Much attention has been paid to the vitamin-D boosting benefits of sunlight. But darkness, it seems, can also keep you healthy. A new study finds that women who live in places with bright illumination at night (think Times Square in New York) are more apt to develop breast cancer than those who can gaze up at the night sky and see a full array of stars. Other research suggests that rotating shift workers have higher rates of breast and prostate cancers, heart disease, diabetes, and depression. U.S. News called on experts to explain the findings and how people should respond to them.
Can nighttime exposure to light really increase the risk of breast cancer?
Although the latest research doesn't prove this, the link is certainly plausible. Animal studies have shown that having abnormally low levels of the hormone melatonin, which is typically most abundant at night, increases the rates at which cancers grow. "There are, though, still a lot of uncertainties," says melatonin researcher George Brainard, a professor of neurology at Jefferson Medical College in Philadelphia.
How could light at night lead to cancer?
The leading theory is that getting too much light at night disrupts the body's nocturnal release of melatonin into the bloodstream, causing a cascade of negative health effects like inflammation, tumor cell growth, and a suppressed immune system. The brain's pineal gland produces that hormone in the absence of light—but suppresses its production when light travels through the eyes. No one knows if there's an optimal level of melatonin or whether what matters is that the hormone's release comes at the same time each day, since it helps drive the body's circadian rhythm. "It could be a combination of all these factors," Brainard says. "We just don't know."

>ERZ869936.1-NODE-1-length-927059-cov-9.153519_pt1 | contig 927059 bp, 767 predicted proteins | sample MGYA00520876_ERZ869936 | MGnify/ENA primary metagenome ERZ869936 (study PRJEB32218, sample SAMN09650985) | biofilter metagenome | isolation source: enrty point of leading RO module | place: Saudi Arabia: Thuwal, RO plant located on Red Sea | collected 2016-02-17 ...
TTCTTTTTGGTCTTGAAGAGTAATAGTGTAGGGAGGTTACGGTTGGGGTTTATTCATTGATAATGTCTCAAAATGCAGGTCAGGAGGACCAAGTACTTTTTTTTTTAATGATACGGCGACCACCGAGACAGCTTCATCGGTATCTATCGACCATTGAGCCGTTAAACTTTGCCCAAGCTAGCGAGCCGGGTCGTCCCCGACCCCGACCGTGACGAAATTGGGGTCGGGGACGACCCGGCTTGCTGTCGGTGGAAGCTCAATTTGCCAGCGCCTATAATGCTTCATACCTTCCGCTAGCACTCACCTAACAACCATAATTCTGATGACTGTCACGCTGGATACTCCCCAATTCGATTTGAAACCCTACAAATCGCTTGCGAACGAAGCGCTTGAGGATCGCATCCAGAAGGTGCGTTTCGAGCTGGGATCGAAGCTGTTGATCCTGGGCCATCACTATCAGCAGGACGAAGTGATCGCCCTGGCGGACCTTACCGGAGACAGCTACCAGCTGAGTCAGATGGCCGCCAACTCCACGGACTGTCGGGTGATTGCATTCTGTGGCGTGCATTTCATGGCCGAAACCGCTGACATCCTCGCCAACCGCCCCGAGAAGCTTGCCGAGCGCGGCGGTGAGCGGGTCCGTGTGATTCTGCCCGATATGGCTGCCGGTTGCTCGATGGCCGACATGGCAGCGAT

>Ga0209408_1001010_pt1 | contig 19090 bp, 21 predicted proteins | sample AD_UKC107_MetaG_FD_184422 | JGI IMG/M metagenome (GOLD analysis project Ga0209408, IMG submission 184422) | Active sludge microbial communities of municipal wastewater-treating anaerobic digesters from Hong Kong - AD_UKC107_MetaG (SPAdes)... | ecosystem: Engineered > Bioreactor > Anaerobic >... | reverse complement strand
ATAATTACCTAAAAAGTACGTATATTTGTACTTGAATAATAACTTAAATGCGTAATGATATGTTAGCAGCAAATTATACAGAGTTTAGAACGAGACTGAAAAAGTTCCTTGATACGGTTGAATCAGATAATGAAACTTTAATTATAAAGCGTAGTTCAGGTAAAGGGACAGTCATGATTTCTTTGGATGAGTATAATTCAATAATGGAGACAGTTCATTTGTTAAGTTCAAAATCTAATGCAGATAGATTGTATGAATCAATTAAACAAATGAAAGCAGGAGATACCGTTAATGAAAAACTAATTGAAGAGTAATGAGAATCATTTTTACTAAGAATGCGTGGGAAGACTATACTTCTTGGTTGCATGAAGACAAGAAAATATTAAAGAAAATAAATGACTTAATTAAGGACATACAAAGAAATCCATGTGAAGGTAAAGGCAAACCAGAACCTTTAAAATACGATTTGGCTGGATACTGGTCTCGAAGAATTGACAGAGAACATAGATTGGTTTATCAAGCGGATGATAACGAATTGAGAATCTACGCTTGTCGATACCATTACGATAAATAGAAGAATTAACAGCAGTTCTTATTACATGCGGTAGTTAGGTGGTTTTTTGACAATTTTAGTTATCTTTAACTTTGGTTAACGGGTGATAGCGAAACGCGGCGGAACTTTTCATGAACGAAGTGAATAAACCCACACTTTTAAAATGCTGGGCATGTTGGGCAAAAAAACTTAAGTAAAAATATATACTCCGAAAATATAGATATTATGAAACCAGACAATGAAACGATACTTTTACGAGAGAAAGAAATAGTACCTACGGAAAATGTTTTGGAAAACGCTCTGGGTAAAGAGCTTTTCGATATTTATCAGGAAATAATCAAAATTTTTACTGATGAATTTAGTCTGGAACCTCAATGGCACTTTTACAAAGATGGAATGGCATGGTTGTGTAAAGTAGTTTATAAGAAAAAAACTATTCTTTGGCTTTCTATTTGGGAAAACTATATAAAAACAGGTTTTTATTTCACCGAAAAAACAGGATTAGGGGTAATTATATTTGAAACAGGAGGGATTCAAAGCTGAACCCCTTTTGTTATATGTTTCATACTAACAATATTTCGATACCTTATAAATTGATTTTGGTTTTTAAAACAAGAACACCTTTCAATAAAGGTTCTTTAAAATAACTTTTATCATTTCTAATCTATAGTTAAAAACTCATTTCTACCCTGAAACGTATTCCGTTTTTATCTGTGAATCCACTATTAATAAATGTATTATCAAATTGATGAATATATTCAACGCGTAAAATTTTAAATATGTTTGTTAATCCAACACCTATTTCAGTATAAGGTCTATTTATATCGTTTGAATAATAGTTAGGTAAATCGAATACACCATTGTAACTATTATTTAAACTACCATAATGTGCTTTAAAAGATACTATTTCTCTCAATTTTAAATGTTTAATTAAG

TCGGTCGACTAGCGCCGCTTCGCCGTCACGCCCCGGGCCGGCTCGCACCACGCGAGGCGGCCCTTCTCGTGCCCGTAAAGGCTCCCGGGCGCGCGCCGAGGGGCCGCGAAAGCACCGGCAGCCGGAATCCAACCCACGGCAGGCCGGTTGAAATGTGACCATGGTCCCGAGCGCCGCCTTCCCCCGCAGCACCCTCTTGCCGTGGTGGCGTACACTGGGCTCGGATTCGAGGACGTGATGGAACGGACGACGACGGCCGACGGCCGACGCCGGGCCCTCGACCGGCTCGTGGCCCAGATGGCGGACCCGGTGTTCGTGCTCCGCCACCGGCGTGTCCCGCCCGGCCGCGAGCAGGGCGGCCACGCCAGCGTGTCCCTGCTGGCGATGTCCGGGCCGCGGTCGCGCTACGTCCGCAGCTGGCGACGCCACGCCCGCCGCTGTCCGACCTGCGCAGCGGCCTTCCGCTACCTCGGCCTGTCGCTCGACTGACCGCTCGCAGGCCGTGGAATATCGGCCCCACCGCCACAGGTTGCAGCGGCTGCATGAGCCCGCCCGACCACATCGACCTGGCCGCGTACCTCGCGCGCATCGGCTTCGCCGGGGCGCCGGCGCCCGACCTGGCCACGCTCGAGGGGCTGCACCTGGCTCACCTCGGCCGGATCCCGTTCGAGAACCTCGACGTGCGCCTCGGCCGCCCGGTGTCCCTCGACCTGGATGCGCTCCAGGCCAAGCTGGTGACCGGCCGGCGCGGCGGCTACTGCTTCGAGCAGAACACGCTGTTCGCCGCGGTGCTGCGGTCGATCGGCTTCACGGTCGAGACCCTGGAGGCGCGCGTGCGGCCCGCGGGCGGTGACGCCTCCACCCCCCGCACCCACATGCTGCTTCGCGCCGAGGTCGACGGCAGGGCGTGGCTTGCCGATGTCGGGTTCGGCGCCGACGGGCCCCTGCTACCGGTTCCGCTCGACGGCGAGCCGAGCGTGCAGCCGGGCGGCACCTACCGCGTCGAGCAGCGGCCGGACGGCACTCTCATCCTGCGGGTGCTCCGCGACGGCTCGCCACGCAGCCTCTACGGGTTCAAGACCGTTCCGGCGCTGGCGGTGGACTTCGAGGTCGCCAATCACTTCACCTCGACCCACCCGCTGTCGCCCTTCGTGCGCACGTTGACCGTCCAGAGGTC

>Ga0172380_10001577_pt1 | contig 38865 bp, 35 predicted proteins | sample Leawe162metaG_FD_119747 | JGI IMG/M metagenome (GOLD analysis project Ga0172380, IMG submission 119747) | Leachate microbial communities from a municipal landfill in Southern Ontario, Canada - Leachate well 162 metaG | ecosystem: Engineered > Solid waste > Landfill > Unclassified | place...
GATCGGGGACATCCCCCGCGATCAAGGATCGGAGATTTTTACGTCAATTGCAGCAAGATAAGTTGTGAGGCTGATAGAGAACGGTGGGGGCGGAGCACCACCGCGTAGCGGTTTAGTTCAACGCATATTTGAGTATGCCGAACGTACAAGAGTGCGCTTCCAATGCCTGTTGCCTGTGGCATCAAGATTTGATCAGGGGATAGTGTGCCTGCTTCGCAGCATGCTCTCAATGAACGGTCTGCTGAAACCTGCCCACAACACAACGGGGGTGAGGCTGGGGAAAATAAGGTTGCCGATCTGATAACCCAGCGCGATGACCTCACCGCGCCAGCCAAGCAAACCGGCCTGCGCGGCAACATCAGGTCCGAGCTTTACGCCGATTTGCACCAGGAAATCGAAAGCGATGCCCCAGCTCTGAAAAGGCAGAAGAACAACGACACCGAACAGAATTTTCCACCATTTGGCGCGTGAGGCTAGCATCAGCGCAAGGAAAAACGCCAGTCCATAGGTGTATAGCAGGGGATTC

Should people start popping melatonin pills to prevent cancer?
"Nobody is suggesting that," Brainard emphasizes. "But there are appropriate times to take melatonin." Night shift workers might consider taking a supplement right before they go to sleep in the morning. Those who travel internationally can try it to reset their body's clock and avoid jet lag. "If I'm flying from Philadelphia to Paris," Brainard says, "I would take a dose in the evening right before takeoff to help me go to sleep earlier, and then when I arrive, I'd take it at the local bedtime." The appropriate dose ranges from 1 mg to 5 mg. Check with a doctor before taking it.
Should light exposure be minimized at night?
Experts think that's probably a good idea, though you certainly don't need to go to extremes, like wandering around a darkened house after sundown. You should, though, try to avoid bright lights, the kind you need for knitting, jigsaw puzzles, or other hobbies within three hours of bedtime, recommends Mark Rea, director of the Lighting Research Center at Rensselaer Polytechnic Institute in Troy, N.Y. And keep computer time at night to no more than 15 minutes. Sitting in the glare from the screen for prolonged periods of time could suppress the release of melatonin. On the other hand, he says, watching TV is fine since the amount of light exposure you get sitting several feet away is minimal. In the bedroom, use room-darkening shades or curtains to block out the glare from streetlights. Plus, you might want to leave on a night light in the bathroom for those 4 a.m. visits, since flipping on the main bathroom light for even a few minutes, Brainard says, could disrupt melatonin production. "I recommend using one with a red bulb," he adds, "since light at that wavelength has a lower intensity and is less likely to interfere with melatonin."
What about daytime exposure to light?
Natural daylight can be just as important as nighttime darkness in maintaining a normal circadian rhythm. Rea recommends getting outside for 15 minutes at the same time each day, preferably in the morning, so your body gets a clear signal that it's daytime, not night. "It's the regularity that's key," he says. Also, avoid sitting in a dimly lit office all day. Rea says that can confuse the body's circadian rhythm just as much as getting bright light at night.